A three-year survey of congestion on motorways in Yorkshire by consultants on the Government-backed South and West Yorkshire Multi Modal Study looked at congestion on the A1/A1M, M1, M62 and M18 around Sheffield, Doncaster, Leeds and Huddersfield.
It concluded: 'The only effective way of reducing growth in traffic on the motorways and thereby reducing both congestion and the need for extra road capacity is through area-wide road user charging applied to all roads.'
The survey found that cars being driven to, from and for work constituted nearly 70% of all traffic.
The majority of this traffic will be fleet cars, and with only 10% travelling between city centres, public transport is not an option, the study added. Invariably, the costs will be passed on to companies.
The report also recommended widening stretches of the motorways over the next 10-12 years, at a cost of £700 million. Already 36 local authorities are looking at congestion charging schemes in city centres.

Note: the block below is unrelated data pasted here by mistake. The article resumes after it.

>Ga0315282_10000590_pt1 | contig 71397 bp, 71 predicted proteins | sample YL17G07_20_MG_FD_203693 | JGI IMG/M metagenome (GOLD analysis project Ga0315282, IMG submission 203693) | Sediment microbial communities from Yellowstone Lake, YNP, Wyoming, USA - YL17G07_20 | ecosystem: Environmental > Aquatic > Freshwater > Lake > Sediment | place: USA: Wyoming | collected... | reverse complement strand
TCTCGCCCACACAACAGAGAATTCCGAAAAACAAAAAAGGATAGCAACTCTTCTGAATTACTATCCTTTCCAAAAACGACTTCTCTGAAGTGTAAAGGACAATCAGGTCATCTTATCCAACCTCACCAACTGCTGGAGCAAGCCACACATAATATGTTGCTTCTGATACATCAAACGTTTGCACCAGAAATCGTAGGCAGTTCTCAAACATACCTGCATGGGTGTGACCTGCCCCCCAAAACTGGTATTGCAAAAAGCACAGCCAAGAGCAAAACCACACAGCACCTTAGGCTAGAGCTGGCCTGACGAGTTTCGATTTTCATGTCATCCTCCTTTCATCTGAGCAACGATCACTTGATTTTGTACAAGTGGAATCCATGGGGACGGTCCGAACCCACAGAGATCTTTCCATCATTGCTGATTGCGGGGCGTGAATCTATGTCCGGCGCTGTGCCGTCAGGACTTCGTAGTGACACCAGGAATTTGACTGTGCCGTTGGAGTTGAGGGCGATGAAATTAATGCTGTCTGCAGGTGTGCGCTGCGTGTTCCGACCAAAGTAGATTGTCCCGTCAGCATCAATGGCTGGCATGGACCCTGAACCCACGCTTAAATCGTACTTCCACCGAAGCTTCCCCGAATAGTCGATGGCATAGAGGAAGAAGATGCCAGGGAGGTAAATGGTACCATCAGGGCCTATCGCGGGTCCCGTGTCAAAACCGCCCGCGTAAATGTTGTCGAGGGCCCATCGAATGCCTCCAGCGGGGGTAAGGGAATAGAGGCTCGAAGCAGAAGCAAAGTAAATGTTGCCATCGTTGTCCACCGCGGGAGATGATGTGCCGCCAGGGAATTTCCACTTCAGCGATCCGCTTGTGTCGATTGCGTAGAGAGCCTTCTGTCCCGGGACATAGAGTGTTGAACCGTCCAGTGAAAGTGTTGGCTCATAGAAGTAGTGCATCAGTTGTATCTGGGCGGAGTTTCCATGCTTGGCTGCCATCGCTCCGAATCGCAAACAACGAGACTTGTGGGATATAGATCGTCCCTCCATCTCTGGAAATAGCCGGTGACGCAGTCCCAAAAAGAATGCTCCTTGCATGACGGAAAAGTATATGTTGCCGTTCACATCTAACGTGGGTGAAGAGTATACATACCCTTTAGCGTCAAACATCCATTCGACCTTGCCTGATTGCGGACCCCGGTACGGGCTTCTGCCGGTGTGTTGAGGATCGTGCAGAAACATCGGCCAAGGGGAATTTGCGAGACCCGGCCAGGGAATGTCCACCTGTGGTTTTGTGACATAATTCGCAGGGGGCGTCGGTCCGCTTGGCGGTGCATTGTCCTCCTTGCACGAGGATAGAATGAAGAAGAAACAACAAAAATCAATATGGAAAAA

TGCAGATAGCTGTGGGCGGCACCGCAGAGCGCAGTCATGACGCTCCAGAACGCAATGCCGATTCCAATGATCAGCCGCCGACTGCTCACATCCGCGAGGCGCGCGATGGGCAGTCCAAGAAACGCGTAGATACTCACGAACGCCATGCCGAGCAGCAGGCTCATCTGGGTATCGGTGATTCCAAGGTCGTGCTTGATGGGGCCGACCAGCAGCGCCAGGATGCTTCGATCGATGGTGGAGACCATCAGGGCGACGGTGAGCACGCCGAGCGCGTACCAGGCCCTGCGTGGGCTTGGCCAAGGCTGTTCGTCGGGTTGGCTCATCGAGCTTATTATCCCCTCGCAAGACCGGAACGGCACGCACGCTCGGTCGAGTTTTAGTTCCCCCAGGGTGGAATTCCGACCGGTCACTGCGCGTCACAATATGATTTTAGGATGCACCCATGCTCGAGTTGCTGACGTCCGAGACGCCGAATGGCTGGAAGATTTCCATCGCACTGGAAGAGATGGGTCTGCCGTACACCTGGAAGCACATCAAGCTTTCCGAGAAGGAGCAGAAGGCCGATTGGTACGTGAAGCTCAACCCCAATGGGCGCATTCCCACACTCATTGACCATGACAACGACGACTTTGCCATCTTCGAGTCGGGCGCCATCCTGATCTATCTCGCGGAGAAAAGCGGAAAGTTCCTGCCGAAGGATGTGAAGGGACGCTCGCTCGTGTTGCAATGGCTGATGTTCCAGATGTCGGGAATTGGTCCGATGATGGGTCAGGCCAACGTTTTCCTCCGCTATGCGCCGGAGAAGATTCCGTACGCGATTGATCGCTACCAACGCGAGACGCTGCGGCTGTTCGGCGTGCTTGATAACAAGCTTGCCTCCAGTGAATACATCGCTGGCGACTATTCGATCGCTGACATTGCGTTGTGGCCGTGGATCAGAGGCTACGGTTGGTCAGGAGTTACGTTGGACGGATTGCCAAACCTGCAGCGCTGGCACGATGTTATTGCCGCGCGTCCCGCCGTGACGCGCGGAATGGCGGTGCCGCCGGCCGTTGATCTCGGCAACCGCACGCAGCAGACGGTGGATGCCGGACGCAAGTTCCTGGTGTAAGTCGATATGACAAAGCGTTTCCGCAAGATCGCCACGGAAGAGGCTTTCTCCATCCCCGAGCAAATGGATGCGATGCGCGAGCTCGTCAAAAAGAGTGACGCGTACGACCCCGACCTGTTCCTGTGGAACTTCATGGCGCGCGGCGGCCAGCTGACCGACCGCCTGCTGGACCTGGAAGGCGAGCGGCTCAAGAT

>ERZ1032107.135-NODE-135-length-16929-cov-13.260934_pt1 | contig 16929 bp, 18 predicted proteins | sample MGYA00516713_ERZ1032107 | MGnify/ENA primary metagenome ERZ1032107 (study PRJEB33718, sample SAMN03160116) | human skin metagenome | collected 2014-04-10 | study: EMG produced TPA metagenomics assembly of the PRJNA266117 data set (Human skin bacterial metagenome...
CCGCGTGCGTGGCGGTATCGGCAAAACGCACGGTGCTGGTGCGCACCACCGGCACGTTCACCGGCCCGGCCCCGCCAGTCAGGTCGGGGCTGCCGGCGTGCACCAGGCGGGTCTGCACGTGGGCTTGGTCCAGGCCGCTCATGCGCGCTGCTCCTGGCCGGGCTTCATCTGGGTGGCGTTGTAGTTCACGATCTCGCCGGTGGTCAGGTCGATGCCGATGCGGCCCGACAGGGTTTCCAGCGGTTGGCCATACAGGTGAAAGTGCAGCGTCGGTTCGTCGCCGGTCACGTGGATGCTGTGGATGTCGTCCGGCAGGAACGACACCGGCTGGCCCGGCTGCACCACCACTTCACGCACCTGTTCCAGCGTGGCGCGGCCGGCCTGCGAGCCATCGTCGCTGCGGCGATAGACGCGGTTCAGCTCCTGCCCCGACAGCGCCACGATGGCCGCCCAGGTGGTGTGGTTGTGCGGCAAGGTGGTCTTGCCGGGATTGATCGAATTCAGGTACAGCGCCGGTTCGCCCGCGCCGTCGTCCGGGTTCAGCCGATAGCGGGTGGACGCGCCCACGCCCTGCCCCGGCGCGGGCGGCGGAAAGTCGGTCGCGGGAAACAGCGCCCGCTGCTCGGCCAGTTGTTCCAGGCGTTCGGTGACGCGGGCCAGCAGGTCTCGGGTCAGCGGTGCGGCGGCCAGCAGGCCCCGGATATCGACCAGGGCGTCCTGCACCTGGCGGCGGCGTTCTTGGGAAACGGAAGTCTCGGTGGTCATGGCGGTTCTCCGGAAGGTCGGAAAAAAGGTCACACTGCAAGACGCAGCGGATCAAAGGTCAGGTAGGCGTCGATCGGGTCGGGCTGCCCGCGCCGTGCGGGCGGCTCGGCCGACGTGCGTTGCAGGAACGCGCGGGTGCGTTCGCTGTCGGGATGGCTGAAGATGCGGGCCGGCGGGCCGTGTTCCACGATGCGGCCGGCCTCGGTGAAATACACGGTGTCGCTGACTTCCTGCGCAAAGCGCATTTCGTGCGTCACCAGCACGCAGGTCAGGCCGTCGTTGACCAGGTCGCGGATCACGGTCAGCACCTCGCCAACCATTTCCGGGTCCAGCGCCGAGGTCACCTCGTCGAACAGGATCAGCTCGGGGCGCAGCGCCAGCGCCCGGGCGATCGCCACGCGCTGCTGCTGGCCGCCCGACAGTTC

The Commission for Integrated Transport has suggested that motorists could pay to use roads on a mile-by-mile basis and that research on the M1, M6 and M25 shows that road charging remains a potential solution.
And Midland Expressway, which holds the concession to build the Birmingham North Relief Road, or M6 Toll, views corporate clients as the ideal customers for the country's first pay-on-use motorway.
Last week in The Observer, transport secretary Alastair Darling ruled out motorway tolling 'for at least a decade' saying that congestion could be reduced through a mix of road and public transport improvements.
But according to Government predictions, by 2010 fleets will be contributing heavily to an estimated annual congestion charging bill of £1.2 billion.